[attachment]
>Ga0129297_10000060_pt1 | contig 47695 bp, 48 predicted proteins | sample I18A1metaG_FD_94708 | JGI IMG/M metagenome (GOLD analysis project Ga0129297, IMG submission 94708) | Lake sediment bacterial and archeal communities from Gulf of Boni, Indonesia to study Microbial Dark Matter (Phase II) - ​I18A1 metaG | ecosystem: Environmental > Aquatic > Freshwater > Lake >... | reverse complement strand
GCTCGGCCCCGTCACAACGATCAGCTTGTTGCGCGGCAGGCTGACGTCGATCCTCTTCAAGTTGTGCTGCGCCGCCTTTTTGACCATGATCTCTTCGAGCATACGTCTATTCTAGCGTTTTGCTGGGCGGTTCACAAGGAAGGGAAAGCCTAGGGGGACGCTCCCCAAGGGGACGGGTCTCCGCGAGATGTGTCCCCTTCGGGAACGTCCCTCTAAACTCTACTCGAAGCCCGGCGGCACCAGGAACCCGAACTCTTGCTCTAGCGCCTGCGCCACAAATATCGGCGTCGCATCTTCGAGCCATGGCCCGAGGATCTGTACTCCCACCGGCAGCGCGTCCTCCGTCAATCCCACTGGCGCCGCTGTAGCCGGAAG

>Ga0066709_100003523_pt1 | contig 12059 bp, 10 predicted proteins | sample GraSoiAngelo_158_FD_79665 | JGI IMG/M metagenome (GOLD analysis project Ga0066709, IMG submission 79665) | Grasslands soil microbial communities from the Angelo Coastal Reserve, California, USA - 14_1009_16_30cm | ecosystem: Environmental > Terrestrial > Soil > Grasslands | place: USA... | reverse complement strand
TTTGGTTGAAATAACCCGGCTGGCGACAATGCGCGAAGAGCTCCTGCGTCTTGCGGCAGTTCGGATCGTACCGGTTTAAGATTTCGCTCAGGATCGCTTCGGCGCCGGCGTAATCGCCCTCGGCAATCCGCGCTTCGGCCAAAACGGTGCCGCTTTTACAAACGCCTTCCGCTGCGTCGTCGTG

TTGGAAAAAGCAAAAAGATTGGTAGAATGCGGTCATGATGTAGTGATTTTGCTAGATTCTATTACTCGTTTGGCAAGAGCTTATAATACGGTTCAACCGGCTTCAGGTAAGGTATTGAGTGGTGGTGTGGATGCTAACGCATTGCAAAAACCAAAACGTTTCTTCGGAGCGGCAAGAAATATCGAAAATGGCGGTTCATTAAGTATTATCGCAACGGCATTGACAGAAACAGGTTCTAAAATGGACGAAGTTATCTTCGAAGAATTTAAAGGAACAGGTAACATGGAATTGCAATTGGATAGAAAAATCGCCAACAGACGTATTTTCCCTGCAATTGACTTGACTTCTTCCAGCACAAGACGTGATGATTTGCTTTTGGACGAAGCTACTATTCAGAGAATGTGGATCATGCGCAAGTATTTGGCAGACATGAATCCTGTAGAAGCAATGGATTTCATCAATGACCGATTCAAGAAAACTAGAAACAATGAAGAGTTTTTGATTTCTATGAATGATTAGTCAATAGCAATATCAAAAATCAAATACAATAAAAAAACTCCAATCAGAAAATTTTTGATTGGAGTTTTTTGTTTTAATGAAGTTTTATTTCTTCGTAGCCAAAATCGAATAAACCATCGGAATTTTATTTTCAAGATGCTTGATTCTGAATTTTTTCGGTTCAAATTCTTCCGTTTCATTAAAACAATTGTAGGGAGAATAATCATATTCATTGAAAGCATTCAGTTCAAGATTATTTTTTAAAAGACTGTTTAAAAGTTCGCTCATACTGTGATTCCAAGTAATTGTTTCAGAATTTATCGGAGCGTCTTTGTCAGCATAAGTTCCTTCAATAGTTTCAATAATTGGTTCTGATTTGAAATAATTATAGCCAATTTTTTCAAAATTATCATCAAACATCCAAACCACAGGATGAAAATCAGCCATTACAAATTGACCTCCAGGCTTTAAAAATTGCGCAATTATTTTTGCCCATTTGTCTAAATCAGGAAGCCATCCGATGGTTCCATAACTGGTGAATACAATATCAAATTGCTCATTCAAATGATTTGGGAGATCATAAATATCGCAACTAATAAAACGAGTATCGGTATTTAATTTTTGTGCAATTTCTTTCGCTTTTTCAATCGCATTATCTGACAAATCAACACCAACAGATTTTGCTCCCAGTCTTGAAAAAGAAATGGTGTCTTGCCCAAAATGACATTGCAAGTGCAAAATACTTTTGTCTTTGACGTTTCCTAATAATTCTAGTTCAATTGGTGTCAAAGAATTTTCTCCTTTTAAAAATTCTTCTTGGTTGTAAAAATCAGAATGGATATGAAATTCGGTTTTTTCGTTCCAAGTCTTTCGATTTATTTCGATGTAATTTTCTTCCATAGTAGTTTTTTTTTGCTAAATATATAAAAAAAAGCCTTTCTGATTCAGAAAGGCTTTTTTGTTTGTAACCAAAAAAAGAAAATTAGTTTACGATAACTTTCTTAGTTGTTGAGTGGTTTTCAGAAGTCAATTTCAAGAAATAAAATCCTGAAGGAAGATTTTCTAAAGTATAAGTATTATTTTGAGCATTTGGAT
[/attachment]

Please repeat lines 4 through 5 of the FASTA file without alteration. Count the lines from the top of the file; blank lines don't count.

TTTGGTTGAAATAACCCGGCTGGCGACAATGCGCGAAGAGCTCCTGCGTCTTGCGGCAGTTCGGATCGTACCGGTTTAAGATTTCGCTCAGGATCGCTTCGGCGCCGGCGTAATCGCCCTCGGCAATCCGCGCTTCGGCCAAAACGGTGCCGCTTTTACAAACGCCTTCCGCTGCGTCGTCGTG

TTGGAAAAAGCAAAAAGATTGGTAGAATGCGGTCATGATGTAGTGATTTTGCTAGATTCTATTACTCGTTTGGCAAGAGCTTATAATACGGTTCAACCGGCTTCAGGTAAGGTATTGAGTGGTGGTGTGGATGCTAACGCATTGCAAAAACCAAAACGTTTCTTCGGAGCGGCAAGAAATATCGAAAATGGCGGTTCATTAAGTATTATCGCAACGGCATTGACAGAAACAGGTTCTAAAATGGACGAAGTTATCTTCGAAGAATTTAAAGGAACAGGTAACATGGAATTGCAATTGGATAGAAAAATCGCCAACAGACGTATTTTCCCTGCAATTGACTTGACTTCTTCCAGCACAAGACGTGATGATTTGCTTTTGGACGAAGCTACTATTCAGAGAATGTGGATCATGCGCAAGTATTTGGCAGACATGAATCCTGTAGAAGCAATGGATTTCATCAATGACCGATTCAAGAAAACTAGAAACAATGAAGAGTTTTTGATTTCTATGAATGATTAGTCAATAGCAATATCAAAAATCAAATACAATAAAAAAACTCCAATCAGAAAATTTTTGATTGGAGTTTTTTGTTTTAATGAAGTTTTATTTCTTCGTAGCCAAAATCGAATAAACCATCGGAATTTTATTTTCAAGATGCTTGATTCTGAATTTTTTCGGTTCAAATTCTTCCGTTTCATTAAAACAATTGTAGGGAGAATAATCATATTCATTGAAAGCATTCAGTTCAAGATTATTTTTTAAAAGACTGTTTAAAAGTTCGCTCATACTGTGATTCCAAGTAATTGTTTCAGAATTTATCGGAGCGTCTTTGTCAGCATAAGTTCCTTCAATAGTTTCAATAATTGGTTCTGATTTGAAATAATTATAGCCAATTTTTTCAAAATTATCATCAAACATCCAAACCACAGGATGAAAATCAGCCATTACAAATTGACCTCCAGGCTTTAAAAATTGCGCAATTATTTTTGCCCATTTGTCTAAATCAGGAAGCCATCCGATGGTTCCATAACTGGTGAATACAATATCAAATTGCTCATTCAAATGATTTGGGAGATCATAAATATCGCAACTAATAAAACGAGTATCGGTATTTAATTTTTGTGCAATTTCTTTCGCTTTTTCAATCGCATTATCTGACAAATCAACACCAACAGATTTTGCTCCCAGTCTTGAAAAAGAAATGGTGTCTTGCCCAAAATGACATTGCAAGTGCAAAATACTTTTGTCTTTGACGTTTCCTAATAATTCTAGTTCAATTGGTGTCAAAGAATTTTCTCCTTTTAAAAATTCTTCTTGGTTGTAAAAATCAGAATGGATATGAAATTCGGTTTTTTCGTTCCAAGTCTTTCGATTTATTTCGATGTAATTTTCTTCCATAGTAGTTTTTTTTTGCTAAATATATAAAAAAAAGCCTTTCTGATTCAGAAAGGCTTTTTTGTTTGTAACCAAAAAAAGAAAATTAGTTTACGATAACTTTCTTAGTTGTTGAGTGGTTTTCAGAAGTCAATTTCAAGAAATAAAATCCTGAAGGAAGATTTTCTAAAGTATAAGTATTATTTTGAGCATTTGGAT